Bend Trip Part Two: Smith Rock

Smith 7.5

The drier side of Oregon

Smith Rock is one of those places where one’s attention is drawn to a few spots, while missing many of the gems in the park.   Famous as a rock climbing destination for decades, Smith is a place touched by outdoor magic. It’s why I moved to nearby Bend when I was 19.  That stay didn’t last long, but over the years, I continued visiting Smith regularly until the past decade.  When I drove to the park last Saturday, I wanted a different experience.  I went not as a climber but a simple hiker who likes to avoid the crowds.  And crowds there were.  Parking was a minor adventure.  The regular lots were full before 10 a.m.  Of course, it was the first really nice day in weeks, which happened to coincide with the beginning of Oregon’s spring break.   Once I got my parking spot and bought a day pass, I geared up and hiked to the river crossing below the massive Picnic Lunch Wall. Unlike most people,  I turned upstream at the junction there.  I was headed toward Staender Ridge and the Marsupial Crags.  It was a part of the park I’d never visited.

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The cliffs are stupendous, and while not all crags are appealing for climbers, the overall setting is stunning.  Partway up the ridge, there was the dry gulch of an old canal stemming from the 1940s. Above that, the Marsupial Crags beckoned a few climbers. They certainly looked worthy of the longer approach hike. I continued up the road to the saddle, and found myself sweating.  It was fascinating to skirt behind cliffs I’d seen so many times from below, now looking way down on the popular climbing areas.  Everything seemed less consequential from that height.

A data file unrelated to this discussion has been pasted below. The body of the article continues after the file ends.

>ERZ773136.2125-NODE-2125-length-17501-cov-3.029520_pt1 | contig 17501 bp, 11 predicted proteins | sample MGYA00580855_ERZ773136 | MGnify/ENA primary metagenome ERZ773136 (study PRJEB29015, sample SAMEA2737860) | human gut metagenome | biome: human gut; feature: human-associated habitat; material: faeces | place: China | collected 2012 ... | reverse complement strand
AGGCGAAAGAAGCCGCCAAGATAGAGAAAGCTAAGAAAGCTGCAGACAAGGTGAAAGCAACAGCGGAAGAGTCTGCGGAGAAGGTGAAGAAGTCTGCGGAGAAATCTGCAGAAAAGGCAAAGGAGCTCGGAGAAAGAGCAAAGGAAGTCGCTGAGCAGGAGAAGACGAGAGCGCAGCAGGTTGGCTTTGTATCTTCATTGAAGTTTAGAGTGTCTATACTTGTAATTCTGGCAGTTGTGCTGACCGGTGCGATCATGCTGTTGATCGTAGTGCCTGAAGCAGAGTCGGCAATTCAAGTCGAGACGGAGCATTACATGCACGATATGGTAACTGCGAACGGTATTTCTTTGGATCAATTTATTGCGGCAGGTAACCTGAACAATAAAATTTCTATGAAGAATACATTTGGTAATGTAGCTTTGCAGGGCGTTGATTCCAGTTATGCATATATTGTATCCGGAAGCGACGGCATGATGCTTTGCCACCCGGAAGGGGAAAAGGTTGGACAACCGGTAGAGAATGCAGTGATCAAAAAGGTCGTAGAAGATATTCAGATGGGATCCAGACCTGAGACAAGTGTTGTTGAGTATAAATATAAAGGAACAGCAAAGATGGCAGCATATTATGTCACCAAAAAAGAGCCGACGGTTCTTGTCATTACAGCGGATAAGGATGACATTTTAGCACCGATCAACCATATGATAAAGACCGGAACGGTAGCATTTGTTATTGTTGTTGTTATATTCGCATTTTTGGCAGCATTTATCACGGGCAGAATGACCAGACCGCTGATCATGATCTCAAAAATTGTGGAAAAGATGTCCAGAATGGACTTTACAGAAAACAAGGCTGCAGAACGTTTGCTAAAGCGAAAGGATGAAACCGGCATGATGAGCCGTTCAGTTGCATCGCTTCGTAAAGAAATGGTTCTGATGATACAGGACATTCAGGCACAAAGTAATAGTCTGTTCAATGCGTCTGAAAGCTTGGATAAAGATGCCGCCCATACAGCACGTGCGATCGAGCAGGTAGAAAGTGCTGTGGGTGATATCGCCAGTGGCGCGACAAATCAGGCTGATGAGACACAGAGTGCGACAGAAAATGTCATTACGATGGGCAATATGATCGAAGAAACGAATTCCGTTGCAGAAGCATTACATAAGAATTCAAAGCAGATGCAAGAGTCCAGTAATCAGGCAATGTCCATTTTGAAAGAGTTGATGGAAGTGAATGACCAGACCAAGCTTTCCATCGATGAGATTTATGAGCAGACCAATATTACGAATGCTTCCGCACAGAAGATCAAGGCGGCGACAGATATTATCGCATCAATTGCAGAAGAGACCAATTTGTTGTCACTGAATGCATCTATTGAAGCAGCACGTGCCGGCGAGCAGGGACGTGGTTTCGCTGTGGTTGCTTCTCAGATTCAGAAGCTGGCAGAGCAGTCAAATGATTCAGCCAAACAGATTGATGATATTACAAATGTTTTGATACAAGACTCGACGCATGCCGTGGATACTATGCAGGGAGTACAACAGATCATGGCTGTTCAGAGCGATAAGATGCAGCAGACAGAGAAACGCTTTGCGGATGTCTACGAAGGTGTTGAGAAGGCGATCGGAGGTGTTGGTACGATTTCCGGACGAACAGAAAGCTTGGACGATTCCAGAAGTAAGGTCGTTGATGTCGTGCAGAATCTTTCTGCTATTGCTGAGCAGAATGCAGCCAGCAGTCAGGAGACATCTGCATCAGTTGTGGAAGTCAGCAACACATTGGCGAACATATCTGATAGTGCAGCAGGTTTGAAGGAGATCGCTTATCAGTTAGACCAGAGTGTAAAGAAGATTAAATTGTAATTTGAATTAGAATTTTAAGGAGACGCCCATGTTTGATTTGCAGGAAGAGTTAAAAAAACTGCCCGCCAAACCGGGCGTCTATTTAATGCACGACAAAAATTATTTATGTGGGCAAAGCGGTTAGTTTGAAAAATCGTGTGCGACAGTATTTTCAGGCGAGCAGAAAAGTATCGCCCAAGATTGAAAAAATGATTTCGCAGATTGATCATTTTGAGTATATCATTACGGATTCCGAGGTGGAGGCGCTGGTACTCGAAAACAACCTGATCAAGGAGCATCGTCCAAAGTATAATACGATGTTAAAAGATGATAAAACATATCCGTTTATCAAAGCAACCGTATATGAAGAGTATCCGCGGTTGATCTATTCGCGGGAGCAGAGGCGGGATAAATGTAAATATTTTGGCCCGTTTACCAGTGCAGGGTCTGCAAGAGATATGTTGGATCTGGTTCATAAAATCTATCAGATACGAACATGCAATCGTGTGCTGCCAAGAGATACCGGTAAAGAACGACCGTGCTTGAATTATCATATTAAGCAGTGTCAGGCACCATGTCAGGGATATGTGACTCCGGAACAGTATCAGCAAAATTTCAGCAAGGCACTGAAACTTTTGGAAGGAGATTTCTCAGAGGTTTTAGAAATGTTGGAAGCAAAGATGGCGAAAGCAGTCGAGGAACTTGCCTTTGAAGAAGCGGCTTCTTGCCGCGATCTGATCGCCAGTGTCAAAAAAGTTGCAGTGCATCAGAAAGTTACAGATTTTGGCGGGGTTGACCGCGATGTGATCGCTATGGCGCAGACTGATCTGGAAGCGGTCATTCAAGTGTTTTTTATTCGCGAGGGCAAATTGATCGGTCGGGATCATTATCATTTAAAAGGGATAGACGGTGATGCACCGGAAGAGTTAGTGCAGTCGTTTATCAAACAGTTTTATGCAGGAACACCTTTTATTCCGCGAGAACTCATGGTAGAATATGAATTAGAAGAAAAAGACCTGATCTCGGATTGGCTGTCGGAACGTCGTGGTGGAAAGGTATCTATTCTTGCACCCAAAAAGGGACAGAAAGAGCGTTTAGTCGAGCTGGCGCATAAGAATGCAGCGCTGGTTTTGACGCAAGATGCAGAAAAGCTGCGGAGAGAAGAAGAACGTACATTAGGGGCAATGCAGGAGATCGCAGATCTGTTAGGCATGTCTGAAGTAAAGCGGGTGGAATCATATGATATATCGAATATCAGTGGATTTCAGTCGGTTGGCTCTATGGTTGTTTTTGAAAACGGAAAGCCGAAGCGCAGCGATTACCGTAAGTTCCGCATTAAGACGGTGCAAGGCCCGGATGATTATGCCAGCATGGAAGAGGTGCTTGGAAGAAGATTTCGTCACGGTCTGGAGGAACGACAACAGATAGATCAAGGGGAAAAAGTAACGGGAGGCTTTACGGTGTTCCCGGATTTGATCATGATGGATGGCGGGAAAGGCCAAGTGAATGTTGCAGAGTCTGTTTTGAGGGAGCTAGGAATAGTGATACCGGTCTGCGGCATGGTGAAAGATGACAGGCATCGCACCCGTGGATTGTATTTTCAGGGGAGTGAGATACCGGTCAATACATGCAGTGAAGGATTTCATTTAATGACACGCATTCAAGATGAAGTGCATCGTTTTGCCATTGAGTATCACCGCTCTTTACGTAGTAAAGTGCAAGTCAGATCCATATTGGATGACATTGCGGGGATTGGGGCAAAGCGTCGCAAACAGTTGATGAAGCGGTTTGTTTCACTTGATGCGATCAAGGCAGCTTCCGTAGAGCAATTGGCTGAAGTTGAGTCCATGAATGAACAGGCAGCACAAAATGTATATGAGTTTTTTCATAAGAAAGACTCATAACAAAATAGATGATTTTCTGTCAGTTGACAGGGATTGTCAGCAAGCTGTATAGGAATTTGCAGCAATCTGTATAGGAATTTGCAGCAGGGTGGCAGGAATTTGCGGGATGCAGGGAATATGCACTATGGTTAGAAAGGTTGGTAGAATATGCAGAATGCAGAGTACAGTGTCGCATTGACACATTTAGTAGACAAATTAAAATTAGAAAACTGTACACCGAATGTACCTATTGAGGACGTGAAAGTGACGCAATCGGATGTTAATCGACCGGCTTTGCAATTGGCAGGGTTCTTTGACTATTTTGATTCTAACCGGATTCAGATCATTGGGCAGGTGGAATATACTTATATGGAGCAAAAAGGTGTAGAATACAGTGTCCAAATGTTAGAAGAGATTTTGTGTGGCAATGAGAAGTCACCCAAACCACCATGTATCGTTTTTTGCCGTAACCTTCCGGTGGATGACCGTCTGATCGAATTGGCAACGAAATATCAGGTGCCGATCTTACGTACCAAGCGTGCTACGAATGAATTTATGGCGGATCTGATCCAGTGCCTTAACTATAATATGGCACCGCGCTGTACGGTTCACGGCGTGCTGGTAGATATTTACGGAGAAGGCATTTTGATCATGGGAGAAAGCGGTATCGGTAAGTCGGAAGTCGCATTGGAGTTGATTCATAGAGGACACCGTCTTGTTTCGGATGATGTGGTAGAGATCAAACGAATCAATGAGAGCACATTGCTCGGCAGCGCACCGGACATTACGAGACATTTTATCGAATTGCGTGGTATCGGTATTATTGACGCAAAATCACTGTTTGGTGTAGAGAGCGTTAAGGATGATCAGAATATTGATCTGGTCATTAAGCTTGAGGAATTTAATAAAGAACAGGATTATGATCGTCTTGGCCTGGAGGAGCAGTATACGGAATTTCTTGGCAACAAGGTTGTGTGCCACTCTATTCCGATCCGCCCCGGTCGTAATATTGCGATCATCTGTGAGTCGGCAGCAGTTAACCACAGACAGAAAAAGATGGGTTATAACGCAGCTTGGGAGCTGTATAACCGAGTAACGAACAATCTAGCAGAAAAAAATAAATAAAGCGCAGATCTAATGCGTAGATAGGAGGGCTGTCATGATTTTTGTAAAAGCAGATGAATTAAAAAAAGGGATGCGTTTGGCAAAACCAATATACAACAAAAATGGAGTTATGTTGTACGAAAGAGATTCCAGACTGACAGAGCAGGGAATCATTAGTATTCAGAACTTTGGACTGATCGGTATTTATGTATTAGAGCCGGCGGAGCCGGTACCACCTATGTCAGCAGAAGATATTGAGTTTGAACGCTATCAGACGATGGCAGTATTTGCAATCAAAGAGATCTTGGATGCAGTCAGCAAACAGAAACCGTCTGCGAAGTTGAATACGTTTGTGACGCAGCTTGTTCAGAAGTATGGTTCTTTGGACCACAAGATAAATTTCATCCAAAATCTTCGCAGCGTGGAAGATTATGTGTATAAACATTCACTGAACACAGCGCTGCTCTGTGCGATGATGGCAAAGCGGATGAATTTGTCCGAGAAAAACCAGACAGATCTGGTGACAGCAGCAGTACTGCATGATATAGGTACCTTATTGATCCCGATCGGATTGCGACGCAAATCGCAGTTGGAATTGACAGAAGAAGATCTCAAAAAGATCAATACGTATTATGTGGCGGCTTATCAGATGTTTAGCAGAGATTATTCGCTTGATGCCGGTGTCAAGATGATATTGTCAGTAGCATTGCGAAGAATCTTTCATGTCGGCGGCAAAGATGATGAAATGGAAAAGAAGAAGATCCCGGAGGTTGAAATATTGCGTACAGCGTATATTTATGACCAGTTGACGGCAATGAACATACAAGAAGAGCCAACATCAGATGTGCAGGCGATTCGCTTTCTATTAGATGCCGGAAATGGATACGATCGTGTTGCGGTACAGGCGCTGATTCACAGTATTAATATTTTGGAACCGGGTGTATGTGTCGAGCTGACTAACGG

Leaving the saddle, I took the Summit Trail along the backside of the cliffs, heading west.  Memories of youthful climbing exploits washed over my mind as I soaked in the views of distant peaks. The South Sister, Middle Sister, Mount Jefferson.  There had been so many memorable climbs at Smith itself, including the time I broke my leg.  Now my joints creak when I hike a stiff hill.  All around me, amazing cliffs, crags, and spires in a variety of hues. I could have gawked for hours.  The trail descends in switchbacks through sage and juniper draped slopes, crossing through private land as the grade tapered, then turned to parallel the Crooked River, heading back upstream.  In moments, the famous Monkey Face was visible-okay, the back of the monkey’s head.

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As I passed a series of minor cliffs, the views of Monkey Face improved, and I could hear a group of climbers hundreds of feet up as they negotiated the final pitch of a route.  Right at the northwest base of the tower, the river trail intersected with the Misery Ridge Trail, and the crowds grew almost exponentially, a mix of climbers and tourists who didn’t even look prepared to hike. I sauntered past Mesa Verde wall and Spiderman Buttress to the notch where climbers cross the rocky ridge in a shortcut which bypasses a mile of trail where the river does a sharp bend, cliffs soaring above it.  Scrambling over Asterisk Pass never bothered me when I was in my twenties, but now, years later, I had to hesitate before climbing over it.  It is not for everyone. Once I crossed, I was looking at the heart of the Smith, the other crags that made it famous: the Christian Brothers, the Dihedrals, and Morning Glory Wall.  Climbers were everywhere.  I’d never seen such crowds.   Call it sour grapes, but it took away a little bit of the mystique the place used to hold for me.  Okay, not much.  I had seen way too many cool things in a a few hours.  But don’t listen to me.  Just ask the climbers.  Or the geese.

Smith20

A few Canada Geese perched on rocks as if guarding the area

Smith21

Looking down from Asterisk Pass after I’d crossed back over.  

Even if I can’t do all the same things I did twenty years ago, Smith is an awesome place to visit.  I recommend it to any Pacific Northwest visitors who love the outdoors. Get there early if the weather is nice, or plan on parking far away.  I hope I’ll return soon.

 

About Josh Baker

"The world is big and I want to have a good look at it before it gets dark.” ― John Muir

Posted on March 24, 2016, in Adventure, Climbing, Desert, Flora and Fauna, General Hiking, Geology, hiking, Memories, Mountains, Outdoors, Photography, Rocky terrain, Solo Hiking, Travel, vacations and tagged , , , , . Bookmark the permalink. Leave a comment.

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